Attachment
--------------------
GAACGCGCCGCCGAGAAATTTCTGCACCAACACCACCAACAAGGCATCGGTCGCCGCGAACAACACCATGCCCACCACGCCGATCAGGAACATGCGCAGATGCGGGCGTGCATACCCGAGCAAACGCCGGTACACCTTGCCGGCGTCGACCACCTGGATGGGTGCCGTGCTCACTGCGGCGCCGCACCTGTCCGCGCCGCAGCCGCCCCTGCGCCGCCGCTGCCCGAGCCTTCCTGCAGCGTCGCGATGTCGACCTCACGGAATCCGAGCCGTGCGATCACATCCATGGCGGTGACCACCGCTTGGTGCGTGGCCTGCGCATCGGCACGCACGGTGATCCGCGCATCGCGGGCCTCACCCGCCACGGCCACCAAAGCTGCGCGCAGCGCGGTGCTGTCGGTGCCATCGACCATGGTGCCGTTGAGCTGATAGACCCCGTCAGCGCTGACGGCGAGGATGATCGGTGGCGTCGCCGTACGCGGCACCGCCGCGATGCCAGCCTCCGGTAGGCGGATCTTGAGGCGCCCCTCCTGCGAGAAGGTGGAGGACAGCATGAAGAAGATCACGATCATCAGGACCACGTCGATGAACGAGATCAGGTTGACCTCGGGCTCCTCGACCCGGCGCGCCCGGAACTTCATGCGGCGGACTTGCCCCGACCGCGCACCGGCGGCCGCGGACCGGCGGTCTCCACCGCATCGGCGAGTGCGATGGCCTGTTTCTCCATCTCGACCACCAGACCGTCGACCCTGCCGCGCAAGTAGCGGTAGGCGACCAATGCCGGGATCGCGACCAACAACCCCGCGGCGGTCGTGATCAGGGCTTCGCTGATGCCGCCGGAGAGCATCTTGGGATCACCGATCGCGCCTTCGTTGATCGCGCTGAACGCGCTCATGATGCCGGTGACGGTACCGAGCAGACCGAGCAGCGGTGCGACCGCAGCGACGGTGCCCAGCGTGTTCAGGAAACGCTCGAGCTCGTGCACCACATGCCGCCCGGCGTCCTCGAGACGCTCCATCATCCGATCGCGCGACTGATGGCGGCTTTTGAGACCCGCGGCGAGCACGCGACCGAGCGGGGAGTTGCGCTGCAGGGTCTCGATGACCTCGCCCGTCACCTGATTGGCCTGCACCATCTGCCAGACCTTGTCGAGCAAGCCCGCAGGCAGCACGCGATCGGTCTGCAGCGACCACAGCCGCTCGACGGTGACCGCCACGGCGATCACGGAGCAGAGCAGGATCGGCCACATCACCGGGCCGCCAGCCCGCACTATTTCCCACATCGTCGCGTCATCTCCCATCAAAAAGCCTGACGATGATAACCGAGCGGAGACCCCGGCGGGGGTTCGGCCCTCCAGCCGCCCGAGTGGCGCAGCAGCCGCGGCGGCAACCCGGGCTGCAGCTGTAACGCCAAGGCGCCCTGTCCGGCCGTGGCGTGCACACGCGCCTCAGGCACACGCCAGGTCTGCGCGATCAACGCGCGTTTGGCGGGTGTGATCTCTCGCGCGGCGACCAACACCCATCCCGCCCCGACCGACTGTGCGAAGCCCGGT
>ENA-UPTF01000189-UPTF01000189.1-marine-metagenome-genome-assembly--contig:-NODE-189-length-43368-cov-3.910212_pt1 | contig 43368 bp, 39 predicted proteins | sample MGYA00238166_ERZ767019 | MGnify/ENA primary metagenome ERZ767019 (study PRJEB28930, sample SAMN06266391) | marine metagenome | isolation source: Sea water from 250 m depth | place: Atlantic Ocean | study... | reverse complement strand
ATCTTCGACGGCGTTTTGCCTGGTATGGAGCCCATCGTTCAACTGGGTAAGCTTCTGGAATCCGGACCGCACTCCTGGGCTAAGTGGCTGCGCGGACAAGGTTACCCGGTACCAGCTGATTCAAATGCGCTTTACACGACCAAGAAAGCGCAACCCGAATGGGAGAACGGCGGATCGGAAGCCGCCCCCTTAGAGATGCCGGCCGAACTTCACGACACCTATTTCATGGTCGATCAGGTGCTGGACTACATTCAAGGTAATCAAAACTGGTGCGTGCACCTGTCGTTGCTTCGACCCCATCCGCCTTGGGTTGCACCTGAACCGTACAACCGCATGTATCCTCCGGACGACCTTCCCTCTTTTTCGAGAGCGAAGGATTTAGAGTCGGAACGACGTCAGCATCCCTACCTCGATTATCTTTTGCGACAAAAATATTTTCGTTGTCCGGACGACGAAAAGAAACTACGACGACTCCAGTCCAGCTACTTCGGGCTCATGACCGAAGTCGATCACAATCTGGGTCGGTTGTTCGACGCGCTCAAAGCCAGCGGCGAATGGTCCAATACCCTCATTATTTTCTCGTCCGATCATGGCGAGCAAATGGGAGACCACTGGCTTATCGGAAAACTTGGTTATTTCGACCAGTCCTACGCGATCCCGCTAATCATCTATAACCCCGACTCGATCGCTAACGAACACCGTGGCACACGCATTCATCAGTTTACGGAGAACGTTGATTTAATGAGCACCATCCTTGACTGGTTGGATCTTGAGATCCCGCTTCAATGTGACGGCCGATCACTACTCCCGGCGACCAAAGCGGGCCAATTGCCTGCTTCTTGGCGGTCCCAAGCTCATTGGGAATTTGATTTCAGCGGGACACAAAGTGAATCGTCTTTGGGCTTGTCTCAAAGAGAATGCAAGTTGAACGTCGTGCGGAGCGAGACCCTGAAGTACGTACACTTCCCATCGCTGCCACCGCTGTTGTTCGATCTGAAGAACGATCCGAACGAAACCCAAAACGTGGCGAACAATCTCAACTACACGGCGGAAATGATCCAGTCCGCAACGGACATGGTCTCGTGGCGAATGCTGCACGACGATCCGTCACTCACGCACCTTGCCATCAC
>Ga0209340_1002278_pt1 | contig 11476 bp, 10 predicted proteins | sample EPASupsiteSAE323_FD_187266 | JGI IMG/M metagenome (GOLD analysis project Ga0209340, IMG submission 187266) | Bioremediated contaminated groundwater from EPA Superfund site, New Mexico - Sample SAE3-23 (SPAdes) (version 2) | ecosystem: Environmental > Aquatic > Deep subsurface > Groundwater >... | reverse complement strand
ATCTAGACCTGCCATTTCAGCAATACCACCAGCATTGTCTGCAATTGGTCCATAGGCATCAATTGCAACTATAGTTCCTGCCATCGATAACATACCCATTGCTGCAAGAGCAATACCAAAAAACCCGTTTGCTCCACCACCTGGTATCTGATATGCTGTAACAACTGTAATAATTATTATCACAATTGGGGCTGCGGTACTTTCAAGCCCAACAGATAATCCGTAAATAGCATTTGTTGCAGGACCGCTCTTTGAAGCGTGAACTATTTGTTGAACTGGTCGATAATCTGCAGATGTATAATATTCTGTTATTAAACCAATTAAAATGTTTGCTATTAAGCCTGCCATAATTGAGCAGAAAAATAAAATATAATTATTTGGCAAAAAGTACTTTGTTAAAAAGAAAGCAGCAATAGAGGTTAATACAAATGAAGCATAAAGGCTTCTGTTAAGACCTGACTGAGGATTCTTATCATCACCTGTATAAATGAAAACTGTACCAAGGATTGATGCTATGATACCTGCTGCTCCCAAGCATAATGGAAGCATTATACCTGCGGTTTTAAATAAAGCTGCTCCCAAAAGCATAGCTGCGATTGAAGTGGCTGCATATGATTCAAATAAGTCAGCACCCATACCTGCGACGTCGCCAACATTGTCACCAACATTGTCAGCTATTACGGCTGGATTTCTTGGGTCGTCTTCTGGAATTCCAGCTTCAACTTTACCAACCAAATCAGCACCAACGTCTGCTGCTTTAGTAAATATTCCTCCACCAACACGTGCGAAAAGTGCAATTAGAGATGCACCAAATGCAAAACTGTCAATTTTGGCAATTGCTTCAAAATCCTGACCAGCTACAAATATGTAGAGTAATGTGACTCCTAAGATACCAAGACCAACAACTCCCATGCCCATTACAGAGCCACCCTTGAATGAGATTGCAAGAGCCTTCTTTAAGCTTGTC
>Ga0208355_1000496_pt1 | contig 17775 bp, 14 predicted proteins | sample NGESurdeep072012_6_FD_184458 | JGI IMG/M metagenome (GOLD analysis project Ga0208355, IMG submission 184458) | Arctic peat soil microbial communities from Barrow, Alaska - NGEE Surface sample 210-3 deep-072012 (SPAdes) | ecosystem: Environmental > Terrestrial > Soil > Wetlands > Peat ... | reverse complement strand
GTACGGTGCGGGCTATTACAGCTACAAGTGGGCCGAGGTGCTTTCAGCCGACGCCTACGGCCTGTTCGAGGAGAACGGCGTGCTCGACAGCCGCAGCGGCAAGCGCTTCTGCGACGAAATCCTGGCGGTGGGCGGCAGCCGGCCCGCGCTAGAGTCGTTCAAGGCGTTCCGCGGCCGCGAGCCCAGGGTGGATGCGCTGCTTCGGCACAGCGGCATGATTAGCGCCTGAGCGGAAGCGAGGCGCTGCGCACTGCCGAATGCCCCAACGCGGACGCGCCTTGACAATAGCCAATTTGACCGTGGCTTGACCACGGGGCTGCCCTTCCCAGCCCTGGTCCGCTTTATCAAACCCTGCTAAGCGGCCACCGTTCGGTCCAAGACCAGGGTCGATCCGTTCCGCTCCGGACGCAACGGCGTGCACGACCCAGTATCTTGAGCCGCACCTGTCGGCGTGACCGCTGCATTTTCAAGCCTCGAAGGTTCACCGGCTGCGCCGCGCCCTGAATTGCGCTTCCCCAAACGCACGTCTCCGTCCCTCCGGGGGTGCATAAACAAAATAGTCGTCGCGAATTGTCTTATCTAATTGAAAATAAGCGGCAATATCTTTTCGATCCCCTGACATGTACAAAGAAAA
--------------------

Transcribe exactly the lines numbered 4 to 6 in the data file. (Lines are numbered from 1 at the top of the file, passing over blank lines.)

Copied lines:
>Ga0209340_1002278_pt1 | contig 11476 bp, 10 predicted proteins | sample EPASupsiteSAE323_FD_187266 | JGI IMG/M metagenome (GOLD analysis project Ga0209340, IMG submission 187266) | Bioremediated contaminated groundwater from EPA Superfund site, New Mexico - Sample SAE3-23 (SPAdes) (version 2) | ecosystem: Environmental > Aquatic > Deep subsurface > Groundwater >... | reverse complement strand
ATCTAGACCTGCCATTTCAGCAATACCACCAGCATTGTCTGCAATTGGTCCATAGGCATCAATTGCAACTATAGTTCCTGCCATCGATAACATACCCATTGCTGCAAGAGCAATACCAAAAAACCCGTTTGCTCCACCACCTGGTATCTGATATGCTGTAACAACTGTAATAATTATTATCACAATTGGGGCTGCGGTACTTTCAAGCCCAACAGATAATCCGTAAATAGCATTTGTTGCAGGACCGCTCTTTGAAGCGTGAACTATTTGTTGAACTGGTCGATAATCTGCAGATGTATAATATTCTGTTATTAAACCAATTAAAATGTTTGCTATTAAGCCTGCCATAATTGAGCAGAAAAATAAAATATAATTATTTGGCAAAAAGTACTTTGTTAAAAAGAAAGCAGCAATAGAGGTTAATACAAATGAAGCATAAAGGCTTCTGTTAAGACCTGACTGAGGATTCTTATCATCACCTGTATAAATGAAAACTGTACCAAGGATTGATGCTATGATACCTGCTGCTCCCAAGCATAATGGAAGCATTATACCTGCGGTTTTAAATAAAGCTGCTCCCAAAAGCATAGCTGCGATTGAAGTGGCTGCATATGATTCAAATAAGTCAGCACCCATACCTGCGACGTCGCCAACATTGTCACCAACATTGTCAGCTATTACGGCTGGATTTCTTGGGTCGTCTTCTGGAATTCCAGCTTCAACTTTACCAACCAAATCAGCACCAACGTCTGCTGCTTTAGTAAATATTCCTCCACCAACACGTGCGAAAAGTGCAATTAGAGATGCACCAAATGCAAAACTGTCAATTTTGGCAATTGCTTCAAAATCCTGACCAGCTACAAATATGTAGAGTAATGTGACTCCTAAGATACCAAGACCAACAACTCCCATGCCCATTACAGAGCCACCCTTGAATGAGATTGCAAGAGCCTTCTTTAAGCTTGTC
>Ga0208355_1000496_pt1 | contig 17775 bp, 14 predicted proteins | sample NGESurdeep072012_6_FD_184458 | JGI IMG/M metagenome (GOLD analysis project Ga0208355, IMG submission 184458) | Arctic peat soil microbial communities from Barrow, Alaska - NGEE Surface sample 210-3 deep-072012 (SPAdes) | ecosystem: Environmental > Terrestrial > Soil > Wetlands > Peat ... | reverse complement strand